Differences between CBT, GET and SMC "were not statistically significant."

    "Societal costs (i.e. healthcare, informal care and lost production costs) were significantly lower for patients allocated to CBT compared to APT (difference £2607, 95% CI £432 to £5585). Other differences were not statistically significant."

    There is, however, a difference between the totals, even if it is not significant. CBT and GET show (statistically insignificant) total societal savings. It seems that it is this (insignificant) difference from SMC that the cost benefit analysis is partly based on.

    This is all very confusing because some of the cost benefit analysis is based primarily on societal costs/savings (the difference between CBT/GET and SMC.) So, even though health care costs are greater for CBT/GET than for SMC, and there is no 'significant' difference for societal costs between CBT/GET and SMC, the costs per QALY gained, and costs per patient improved, are considered worth the costs. (I'll try and get my head around this later.)

    For CBT and GET there are overall health costs, not savings, and so the societal savings are made up of purely out of informal care and lost employment/production costs.

    For Total Societal Costs, there would be very little cost benefit, if any, for CBT and GET, if the 'informal care' costs had not been included. So, in Table 3, I think the 'informal care' costs, alone, make GET better than SMC. CBT is still slightly better than SMC without informal care costs included.
    It seems to me that including these 'informal care' costs was optional, just as excluding welfare benefits was optional, so they were very handily included by the authors to make their case.
    If they hadn't been included, then I think they might not have been able to say that CBT and GET are significantly more cost effective than SMC, but I'm not certain about that.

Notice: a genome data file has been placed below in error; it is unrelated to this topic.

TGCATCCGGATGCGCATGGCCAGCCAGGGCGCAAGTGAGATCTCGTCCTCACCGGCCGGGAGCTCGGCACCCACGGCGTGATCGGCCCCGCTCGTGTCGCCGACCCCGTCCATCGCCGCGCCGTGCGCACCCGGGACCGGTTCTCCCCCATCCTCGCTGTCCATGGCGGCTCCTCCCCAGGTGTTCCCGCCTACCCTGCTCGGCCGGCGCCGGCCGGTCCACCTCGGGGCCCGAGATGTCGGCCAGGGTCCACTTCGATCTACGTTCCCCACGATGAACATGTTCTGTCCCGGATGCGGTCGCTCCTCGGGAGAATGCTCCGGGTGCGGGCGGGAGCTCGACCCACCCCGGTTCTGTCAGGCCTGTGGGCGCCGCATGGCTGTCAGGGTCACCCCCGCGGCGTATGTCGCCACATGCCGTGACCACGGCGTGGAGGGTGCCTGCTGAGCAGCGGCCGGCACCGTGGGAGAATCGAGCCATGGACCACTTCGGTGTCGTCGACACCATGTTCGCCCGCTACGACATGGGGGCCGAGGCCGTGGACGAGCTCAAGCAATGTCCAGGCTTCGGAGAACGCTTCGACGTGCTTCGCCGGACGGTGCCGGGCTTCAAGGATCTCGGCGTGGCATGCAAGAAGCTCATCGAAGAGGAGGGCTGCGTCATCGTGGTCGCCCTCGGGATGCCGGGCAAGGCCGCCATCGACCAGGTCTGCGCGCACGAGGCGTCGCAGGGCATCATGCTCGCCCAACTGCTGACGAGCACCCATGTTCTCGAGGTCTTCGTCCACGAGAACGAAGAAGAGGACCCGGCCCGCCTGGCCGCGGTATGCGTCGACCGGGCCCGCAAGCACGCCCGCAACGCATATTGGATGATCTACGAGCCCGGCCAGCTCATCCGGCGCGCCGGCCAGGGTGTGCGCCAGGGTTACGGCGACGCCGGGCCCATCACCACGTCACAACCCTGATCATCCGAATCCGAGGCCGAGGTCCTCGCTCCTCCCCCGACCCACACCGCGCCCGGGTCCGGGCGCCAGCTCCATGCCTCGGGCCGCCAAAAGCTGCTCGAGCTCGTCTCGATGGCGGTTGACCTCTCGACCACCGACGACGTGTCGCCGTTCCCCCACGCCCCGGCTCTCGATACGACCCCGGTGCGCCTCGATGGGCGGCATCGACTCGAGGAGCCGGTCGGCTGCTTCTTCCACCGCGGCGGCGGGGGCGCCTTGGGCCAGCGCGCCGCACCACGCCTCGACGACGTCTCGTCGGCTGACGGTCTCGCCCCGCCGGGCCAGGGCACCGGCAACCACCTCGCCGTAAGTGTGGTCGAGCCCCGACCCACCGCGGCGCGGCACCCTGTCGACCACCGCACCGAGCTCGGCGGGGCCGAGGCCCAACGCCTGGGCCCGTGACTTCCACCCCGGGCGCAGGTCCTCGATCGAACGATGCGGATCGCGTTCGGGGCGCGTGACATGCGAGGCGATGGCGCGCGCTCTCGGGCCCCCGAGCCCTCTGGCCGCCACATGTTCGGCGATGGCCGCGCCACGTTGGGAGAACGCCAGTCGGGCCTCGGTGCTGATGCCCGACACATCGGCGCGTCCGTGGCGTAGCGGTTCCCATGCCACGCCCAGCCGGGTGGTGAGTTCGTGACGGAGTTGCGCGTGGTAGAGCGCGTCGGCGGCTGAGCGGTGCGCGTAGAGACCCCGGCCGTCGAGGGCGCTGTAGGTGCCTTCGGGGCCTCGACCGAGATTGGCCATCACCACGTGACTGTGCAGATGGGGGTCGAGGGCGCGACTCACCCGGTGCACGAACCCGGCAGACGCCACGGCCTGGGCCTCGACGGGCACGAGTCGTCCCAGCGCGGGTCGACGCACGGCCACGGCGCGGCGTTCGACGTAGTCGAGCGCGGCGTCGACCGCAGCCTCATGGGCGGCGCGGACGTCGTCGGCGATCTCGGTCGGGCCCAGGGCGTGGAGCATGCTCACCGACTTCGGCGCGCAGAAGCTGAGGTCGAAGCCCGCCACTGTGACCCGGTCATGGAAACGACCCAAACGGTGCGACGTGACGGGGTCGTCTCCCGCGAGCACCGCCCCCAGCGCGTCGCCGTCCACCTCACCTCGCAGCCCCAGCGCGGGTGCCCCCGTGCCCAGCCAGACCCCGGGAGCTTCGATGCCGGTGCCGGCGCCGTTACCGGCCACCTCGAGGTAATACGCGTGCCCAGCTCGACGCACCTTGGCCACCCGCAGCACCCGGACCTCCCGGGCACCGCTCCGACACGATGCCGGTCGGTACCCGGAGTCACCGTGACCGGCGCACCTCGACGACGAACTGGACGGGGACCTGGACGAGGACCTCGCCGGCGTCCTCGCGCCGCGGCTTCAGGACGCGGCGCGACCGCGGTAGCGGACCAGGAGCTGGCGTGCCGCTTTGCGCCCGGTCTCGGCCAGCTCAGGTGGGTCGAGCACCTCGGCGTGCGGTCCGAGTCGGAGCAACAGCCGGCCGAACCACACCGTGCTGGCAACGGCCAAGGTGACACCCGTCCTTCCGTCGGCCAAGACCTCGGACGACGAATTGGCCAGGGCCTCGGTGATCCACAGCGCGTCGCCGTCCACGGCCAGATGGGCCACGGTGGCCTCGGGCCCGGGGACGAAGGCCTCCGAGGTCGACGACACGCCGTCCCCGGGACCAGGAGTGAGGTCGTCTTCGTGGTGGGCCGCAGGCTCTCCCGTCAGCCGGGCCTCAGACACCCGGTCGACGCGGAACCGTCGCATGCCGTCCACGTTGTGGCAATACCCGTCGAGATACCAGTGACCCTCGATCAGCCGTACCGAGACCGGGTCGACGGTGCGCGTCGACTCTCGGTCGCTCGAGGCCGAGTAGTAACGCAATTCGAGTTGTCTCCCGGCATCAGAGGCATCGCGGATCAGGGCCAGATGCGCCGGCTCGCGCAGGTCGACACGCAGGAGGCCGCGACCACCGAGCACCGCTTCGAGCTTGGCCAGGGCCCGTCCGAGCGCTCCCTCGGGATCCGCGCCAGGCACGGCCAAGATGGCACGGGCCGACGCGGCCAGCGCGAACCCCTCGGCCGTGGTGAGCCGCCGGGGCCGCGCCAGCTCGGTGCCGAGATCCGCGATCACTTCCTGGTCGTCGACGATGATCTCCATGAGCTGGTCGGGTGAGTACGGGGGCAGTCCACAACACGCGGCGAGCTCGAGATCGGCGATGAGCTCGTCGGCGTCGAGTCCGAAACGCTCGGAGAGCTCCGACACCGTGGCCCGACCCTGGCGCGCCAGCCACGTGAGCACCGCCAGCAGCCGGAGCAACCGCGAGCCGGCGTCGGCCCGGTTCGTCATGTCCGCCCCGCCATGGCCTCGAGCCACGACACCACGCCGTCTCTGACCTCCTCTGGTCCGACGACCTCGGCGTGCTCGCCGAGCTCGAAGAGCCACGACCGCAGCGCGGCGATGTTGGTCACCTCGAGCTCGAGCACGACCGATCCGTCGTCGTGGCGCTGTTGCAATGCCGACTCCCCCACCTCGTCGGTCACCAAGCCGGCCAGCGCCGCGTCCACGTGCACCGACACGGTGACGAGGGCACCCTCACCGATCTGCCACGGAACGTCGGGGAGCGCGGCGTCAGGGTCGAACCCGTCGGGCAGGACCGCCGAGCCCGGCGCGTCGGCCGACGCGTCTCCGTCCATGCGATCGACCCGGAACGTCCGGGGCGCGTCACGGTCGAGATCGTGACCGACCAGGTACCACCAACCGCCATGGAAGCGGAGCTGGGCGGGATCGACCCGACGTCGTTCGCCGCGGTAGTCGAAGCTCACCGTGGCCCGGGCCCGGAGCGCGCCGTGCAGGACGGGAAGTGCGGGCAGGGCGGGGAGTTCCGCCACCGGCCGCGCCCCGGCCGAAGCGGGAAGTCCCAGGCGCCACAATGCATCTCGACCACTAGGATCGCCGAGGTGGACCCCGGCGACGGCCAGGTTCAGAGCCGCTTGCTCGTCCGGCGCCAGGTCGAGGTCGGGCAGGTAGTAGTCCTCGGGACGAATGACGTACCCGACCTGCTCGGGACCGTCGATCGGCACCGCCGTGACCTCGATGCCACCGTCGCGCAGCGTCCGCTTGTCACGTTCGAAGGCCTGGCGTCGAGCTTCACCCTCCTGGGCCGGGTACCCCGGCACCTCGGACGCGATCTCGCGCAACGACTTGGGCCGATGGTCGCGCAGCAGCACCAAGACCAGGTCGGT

So it looks like the whole basis of the paper, could rest entirely on the informal care costs.
    Very clever.

    Informal Care costs

    "Informal care costs were substantial for each group and significantly lower after receiving CBT and GET when compared to APT and SMC."

    Lost employment.

    Lost employment 'days' are given in Table 2, and lost employment 'costs' are given in Table 3.

    The paper says that CBT and GET did not improve employment prospects:
    "There was no clear difference between treatments in terms of lost employment."

    I don't understand this because the differences between the changes for SMC vs CBT and SMC vs GET for employment costs, look highly substantial. The unadjusted figures are a relative saving of £1157 for CBT and £711 for GET. (Savings compared to the SMC control group).

    Note that there were lost employment improvements in the CBT, GET and SMC groups, but the differences between CBT/GET and SMC were not significant, so CBT/GET did not improve outcomes.

    Lost Production costs

    I think the paper says that lost production costs are the same as lost employment costs:
    "The human capital approach was used with the value of lost work-time to society assumed to be reflected by national mean age and gender-specific wage rates and combined with the lost employment data to generate lost production costs."

    I think there was no difference between groups, apart from between APT and CBT. All it says about production costs is:
    "Lost production costs were significantly higher for APT compared to CBT (difference £1279, 95% CI £141 to £2772)."





    Table 4: Welfare Benefits and Other Financial Payments

    http://www.plosone.org/article/info...RI=info:doi/10.1371/journal.pone.0040808.t004

    Note that these figures are not included in the cost effectiveness evaluations.
    I think they are the only cost data in the paper that are excluded from the final analysis.

    For the overall differences, for welfare and private 'benefits' taken as a whole, I think there were no significant difference between CBT/GET vs SMC, although it's not very clear what exactly they mean by 'benefits' in the following text:
    "However, with the exception of a difference between CBT and APT, there were no significant differences in either lost work time or benefits between the treatments during follow up. In fact, benefits increased across all four treatments."


    Income Benefits:
    The proportion of participants claiming Income Benefits increased in every therapy group.
    Looking at the unadjusted figures, compared with SMC, CBT made no significant difference to income benefits claims, and GET increased numbers on income benefits slightly, but I don't know if it is a significant difference. So there is little difference between SMC, CBT and GET.

    The text says:
    "Relatively few patients were in receipt of income-related benefits or payments from income protection schemes and differences between groups were not substantial."

    Illness/disability benefits:
    The proportion of participants claiming illness/disability benefits increased in each therapy group.